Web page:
By dollar value the proportion of mortgage lending flowing to investors recently hit the highest level since 2017, hitting a share of 36.2 per cent of all new housing finance.

With investors holding 26.2 per cent of occupied housing stock, this level of activity implies a growing proportion of the nation’s housing stock once more flowing to investors, unless otherwise offset by a much greater proportion of owner occupiers making fully cash purchases or investors selling out of the market at a greater rate than they are buying in.

Which raises the big question in all of this, how is the home ownership rate going to rise when the current set of incentives and policies have delivered 25 years of strong growth in the proportion of investor held housing stock instead?

Aspiration nation 
Both of the major parties like to paint themselves as the standard bearers for aspirational Australians, of folks who are trying to get ahead. But the simple reality is recipe for success is not what it once was.

In decades past, a household could work hard within the reality of their circumstances and work their way up to a median or well above median household income, then be able to purchase a home that reflected that.

In 1999, a household in the 80th percentile for income (higher than 80% of households), could purchase a home that was valued in the 80th percentile. Meanwhile the median earning household could purchase the median house. This is based a household having a 20 per cent deposit, additional cash for stamp duty and spending 25 per cent of gross income on the mortgage.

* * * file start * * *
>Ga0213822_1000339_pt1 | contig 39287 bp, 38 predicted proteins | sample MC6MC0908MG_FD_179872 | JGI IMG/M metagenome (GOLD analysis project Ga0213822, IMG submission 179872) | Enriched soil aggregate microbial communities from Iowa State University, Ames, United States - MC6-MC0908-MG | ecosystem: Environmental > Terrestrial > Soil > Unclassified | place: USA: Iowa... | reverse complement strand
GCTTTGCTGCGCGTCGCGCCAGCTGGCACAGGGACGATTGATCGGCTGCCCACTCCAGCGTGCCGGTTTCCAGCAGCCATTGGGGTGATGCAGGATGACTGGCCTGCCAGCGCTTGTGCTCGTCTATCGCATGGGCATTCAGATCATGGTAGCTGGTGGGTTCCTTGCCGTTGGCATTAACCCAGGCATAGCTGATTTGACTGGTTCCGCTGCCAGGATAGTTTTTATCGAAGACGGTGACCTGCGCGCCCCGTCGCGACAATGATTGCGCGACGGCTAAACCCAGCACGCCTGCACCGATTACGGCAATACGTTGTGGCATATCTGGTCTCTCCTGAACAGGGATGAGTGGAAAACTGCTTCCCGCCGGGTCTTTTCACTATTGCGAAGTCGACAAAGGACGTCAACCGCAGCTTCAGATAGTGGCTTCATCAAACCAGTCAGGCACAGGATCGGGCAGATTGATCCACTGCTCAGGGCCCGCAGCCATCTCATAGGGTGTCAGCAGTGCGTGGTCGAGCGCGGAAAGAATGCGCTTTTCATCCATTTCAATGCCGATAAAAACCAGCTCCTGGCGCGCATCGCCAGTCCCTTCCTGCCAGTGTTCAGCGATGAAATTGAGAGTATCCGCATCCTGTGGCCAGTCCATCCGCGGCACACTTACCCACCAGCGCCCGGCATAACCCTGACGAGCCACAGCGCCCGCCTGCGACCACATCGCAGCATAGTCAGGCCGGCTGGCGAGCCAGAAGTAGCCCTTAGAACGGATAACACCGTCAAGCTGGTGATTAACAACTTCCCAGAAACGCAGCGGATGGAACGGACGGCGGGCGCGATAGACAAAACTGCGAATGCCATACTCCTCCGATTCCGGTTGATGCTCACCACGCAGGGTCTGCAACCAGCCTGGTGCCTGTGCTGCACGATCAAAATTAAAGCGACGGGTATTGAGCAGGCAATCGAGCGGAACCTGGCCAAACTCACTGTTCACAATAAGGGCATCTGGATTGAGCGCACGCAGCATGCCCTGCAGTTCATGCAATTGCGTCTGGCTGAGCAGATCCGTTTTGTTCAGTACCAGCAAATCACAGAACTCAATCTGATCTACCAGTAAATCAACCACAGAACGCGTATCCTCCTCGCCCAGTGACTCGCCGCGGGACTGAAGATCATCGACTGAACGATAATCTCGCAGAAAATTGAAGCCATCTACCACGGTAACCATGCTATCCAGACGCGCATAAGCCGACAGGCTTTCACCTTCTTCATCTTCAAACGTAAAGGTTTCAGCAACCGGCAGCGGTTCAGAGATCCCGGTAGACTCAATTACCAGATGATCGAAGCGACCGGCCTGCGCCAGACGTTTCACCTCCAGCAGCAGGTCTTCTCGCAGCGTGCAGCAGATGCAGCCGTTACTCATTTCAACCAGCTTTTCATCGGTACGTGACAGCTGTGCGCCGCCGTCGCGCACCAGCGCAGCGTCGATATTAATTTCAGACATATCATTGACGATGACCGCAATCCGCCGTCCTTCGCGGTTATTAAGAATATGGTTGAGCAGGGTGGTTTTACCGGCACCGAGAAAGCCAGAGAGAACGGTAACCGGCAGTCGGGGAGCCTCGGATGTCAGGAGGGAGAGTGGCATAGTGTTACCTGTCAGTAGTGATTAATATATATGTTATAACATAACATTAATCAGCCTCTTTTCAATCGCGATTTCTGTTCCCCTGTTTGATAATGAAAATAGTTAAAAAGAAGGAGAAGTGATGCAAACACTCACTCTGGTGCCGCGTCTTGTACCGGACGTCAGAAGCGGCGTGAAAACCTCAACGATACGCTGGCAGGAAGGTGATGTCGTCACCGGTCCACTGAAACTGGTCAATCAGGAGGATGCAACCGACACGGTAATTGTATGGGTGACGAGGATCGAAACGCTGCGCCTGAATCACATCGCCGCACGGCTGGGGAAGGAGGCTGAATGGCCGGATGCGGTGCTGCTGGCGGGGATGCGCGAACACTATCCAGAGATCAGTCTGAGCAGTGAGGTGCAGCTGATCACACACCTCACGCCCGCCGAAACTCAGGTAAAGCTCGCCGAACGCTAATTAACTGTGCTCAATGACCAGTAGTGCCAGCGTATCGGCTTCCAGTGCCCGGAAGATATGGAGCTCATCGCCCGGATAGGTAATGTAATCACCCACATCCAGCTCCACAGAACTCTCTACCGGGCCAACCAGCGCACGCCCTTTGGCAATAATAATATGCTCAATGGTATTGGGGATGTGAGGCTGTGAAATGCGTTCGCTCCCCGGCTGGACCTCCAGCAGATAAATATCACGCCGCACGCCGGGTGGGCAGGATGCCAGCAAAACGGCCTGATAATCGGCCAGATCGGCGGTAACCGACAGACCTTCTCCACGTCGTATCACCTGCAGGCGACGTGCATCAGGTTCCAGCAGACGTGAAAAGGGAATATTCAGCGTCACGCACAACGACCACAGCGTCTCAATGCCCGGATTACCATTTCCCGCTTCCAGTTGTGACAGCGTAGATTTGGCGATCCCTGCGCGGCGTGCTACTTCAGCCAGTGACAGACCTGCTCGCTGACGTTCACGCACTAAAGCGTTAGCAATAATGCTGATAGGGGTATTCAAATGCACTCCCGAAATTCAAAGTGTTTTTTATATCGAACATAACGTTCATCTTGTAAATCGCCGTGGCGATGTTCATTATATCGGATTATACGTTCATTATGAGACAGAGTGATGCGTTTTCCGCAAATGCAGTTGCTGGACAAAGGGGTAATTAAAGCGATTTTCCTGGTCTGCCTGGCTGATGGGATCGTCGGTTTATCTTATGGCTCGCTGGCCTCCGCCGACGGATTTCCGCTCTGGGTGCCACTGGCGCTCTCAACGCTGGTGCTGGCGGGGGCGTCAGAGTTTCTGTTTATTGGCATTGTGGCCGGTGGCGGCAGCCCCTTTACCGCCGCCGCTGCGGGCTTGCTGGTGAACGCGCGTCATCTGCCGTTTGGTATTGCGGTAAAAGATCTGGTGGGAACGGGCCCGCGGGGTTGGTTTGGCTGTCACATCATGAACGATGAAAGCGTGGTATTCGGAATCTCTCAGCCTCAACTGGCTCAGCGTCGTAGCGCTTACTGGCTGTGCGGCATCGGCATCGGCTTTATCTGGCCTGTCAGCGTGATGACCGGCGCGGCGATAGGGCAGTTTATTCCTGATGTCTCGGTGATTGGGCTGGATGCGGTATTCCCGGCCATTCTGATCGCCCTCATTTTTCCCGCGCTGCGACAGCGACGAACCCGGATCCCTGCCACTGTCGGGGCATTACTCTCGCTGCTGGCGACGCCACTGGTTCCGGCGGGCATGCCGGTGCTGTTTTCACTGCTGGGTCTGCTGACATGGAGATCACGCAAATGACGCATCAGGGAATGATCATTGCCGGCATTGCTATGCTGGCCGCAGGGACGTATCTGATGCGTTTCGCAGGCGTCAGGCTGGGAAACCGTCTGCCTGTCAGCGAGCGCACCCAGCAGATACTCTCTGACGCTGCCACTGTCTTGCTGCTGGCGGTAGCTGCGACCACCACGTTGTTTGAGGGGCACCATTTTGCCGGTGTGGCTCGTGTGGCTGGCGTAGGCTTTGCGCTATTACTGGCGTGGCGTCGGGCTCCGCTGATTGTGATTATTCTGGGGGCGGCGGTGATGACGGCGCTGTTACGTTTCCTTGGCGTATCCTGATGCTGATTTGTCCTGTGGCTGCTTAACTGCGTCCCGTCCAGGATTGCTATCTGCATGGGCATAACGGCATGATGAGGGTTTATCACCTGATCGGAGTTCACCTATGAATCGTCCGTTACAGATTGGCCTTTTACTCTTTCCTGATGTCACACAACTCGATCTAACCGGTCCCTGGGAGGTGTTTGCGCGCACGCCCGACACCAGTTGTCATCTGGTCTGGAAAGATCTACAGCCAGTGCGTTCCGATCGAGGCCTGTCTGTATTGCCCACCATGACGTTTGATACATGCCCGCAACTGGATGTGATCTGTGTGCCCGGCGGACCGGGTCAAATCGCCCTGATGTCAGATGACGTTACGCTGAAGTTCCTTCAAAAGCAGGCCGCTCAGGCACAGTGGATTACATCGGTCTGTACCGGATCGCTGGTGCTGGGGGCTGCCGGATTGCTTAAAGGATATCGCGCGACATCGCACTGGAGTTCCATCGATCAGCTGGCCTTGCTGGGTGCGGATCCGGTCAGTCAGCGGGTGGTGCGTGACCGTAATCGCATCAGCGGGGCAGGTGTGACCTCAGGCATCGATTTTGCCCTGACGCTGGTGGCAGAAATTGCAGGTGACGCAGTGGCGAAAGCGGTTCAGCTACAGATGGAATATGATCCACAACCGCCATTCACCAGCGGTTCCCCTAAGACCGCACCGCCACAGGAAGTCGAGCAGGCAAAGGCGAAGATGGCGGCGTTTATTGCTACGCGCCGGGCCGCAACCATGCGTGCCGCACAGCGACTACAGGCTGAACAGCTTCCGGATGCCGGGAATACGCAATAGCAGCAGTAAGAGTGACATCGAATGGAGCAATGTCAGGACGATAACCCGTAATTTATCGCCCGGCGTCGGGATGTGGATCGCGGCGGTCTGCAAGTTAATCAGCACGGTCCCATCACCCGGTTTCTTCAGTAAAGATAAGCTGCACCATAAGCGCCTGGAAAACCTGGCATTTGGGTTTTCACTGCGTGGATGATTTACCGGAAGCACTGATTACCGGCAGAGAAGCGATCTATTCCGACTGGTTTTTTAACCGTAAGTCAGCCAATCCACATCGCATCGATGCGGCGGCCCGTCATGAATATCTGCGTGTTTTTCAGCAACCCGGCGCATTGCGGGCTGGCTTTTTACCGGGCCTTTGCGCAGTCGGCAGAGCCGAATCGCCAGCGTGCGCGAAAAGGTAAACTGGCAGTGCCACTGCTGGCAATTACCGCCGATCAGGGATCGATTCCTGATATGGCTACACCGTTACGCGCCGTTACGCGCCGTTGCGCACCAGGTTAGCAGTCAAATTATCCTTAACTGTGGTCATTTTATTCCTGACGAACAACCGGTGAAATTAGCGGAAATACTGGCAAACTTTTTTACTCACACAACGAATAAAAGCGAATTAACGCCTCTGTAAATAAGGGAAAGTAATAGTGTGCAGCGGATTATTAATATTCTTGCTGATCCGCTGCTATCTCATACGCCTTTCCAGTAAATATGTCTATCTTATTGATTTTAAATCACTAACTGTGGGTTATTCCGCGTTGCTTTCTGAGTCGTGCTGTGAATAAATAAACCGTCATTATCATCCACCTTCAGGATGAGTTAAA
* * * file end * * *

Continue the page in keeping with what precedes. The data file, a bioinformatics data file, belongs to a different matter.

Today the median earning household can only afford 13 per cent of homes and even more affluent households in the 80th percentile are now competing for median priced homes. In states like NSW and Victoria its even worse. In NSW, households in the 80th percentile can only afford 1/3 of homes, while in Victoria less than half are affordable for these more affluent households.

Reality check 
Both Labor and the Coalition speak of hard work and the importance of home ownership, yet neither has the makings of a credible plan that would see home ownership rates increase back toward levels seen in the mid-1990s, let alone the all-time peak.

It was once said that doing the same thing again and again, and expecting a different result was the definition of insanity. After spending over $20 billion on first homebuyer support mechanisms over the past decade and actually lowering the home ownership rate during that time, it’s clear a different strategy is needed.

Ultimately, where we go from here is in the hands of the electorate. For decades political leaders have talked the talk on home ownership, then failed to walk the walk. Up until now that arguably hasn’t had a major political downside for the major parties, but with the issue of housing fast becoming one of the hottest in Canberra and around dining tables, one wonders if that will change.